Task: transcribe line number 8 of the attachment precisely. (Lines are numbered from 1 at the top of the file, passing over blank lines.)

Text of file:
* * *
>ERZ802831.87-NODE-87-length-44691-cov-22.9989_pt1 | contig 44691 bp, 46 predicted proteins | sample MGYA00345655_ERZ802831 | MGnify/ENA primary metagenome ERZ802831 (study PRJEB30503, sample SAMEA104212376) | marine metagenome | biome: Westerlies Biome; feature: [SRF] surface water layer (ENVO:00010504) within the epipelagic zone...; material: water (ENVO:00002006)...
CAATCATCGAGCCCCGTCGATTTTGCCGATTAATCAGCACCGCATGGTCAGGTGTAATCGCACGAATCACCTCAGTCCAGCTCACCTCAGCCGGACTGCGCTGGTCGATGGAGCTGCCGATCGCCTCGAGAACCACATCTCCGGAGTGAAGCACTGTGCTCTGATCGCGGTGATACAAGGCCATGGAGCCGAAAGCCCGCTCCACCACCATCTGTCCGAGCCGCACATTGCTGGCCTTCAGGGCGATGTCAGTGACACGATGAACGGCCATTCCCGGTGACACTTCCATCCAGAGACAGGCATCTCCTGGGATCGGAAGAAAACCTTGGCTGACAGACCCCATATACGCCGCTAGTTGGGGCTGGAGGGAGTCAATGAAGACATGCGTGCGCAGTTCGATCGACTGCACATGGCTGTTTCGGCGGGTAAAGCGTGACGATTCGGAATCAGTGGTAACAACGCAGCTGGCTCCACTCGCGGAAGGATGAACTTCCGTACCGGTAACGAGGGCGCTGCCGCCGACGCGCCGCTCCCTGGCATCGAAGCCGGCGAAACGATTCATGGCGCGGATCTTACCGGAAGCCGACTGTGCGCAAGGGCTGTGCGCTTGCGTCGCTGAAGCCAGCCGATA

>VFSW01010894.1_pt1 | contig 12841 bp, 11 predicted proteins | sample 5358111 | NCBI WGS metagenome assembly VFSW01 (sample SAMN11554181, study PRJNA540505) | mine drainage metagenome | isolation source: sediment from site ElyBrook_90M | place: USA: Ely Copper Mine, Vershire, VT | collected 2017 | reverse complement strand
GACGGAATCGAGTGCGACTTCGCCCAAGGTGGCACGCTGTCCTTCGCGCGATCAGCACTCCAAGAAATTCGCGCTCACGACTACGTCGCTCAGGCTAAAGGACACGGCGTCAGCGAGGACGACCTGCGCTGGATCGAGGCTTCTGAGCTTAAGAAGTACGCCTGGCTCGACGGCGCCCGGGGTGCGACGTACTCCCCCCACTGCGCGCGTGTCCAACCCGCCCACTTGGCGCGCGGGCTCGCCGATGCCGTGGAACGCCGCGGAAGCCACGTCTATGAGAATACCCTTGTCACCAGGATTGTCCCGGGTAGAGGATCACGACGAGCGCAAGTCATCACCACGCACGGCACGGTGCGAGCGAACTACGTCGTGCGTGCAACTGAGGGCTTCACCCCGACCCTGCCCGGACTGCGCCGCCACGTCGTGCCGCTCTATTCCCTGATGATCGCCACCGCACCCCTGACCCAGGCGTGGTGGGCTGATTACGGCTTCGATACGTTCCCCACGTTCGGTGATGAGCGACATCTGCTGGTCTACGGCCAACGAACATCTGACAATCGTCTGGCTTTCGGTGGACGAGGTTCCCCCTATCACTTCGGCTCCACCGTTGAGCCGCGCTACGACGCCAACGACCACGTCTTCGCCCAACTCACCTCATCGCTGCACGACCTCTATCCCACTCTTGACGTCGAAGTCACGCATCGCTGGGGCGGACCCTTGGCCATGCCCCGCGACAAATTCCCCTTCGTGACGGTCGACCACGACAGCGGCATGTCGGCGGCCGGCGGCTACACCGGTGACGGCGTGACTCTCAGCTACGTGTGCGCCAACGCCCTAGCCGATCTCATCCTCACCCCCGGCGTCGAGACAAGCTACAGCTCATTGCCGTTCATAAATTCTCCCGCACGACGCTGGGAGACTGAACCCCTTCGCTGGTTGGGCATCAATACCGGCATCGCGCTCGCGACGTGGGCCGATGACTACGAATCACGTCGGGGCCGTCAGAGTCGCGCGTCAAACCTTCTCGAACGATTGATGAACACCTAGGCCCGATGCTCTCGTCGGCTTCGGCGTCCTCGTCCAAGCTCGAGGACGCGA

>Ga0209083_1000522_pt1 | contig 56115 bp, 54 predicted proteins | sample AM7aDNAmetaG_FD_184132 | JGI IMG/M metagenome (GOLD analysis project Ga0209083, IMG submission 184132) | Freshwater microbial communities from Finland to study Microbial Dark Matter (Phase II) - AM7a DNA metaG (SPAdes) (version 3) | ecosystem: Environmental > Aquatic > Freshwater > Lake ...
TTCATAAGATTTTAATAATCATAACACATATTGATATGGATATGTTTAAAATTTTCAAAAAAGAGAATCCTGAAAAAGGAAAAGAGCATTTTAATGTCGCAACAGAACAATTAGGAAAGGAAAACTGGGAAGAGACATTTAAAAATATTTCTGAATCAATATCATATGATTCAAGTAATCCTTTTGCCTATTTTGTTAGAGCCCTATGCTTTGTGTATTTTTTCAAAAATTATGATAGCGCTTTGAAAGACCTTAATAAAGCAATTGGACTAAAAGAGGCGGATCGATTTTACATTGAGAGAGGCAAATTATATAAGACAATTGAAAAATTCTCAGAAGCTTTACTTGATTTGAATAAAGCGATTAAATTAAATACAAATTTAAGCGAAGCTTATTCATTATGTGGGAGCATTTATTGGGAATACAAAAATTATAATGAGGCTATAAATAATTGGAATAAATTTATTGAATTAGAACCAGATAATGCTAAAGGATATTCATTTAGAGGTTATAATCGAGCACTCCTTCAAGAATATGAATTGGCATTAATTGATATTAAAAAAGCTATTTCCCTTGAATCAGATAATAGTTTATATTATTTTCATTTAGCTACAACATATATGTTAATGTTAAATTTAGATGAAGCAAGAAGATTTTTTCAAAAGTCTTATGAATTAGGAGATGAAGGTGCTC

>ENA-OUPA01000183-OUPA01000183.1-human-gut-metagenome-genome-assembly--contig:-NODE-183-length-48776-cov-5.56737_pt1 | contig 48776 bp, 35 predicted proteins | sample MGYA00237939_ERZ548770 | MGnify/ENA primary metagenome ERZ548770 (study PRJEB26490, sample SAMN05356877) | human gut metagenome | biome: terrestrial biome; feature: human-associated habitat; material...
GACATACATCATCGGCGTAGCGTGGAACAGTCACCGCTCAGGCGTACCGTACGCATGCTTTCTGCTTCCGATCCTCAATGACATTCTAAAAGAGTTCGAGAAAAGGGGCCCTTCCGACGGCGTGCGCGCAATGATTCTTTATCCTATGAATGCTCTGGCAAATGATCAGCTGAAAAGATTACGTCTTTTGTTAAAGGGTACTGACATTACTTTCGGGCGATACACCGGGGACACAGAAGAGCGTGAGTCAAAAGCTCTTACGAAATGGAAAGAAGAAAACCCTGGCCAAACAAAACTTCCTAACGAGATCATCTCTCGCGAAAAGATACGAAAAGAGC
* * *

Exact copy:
GACATACATCATCGGCGTAGCGTGGAACAGTCACCGCTCAGGCGTACCGTACGCATGCTTTCTGCTTCCGATCCTCAATGACATTCTAAAAGAGTTCGAGAAAAGGGGCCCTTCCGACGGCGTGCGCGCAATGATTCTTTATCCTATGAATGCTCTGGCAAATGATCAGCTGAAAAGATTACGTCTTTTGTTAAAGGGTACTGACATTACTTTCGGGCGATACACCGGGGACACAGAAGAGCGTGAGTCAAAAGCTCTTACGAAATGGAAAGAAGAAAACCCTGGCCAAACAAAACTTCCTAACGAGATCATCTCTCGCGAAAAGATACGAAAAGAGC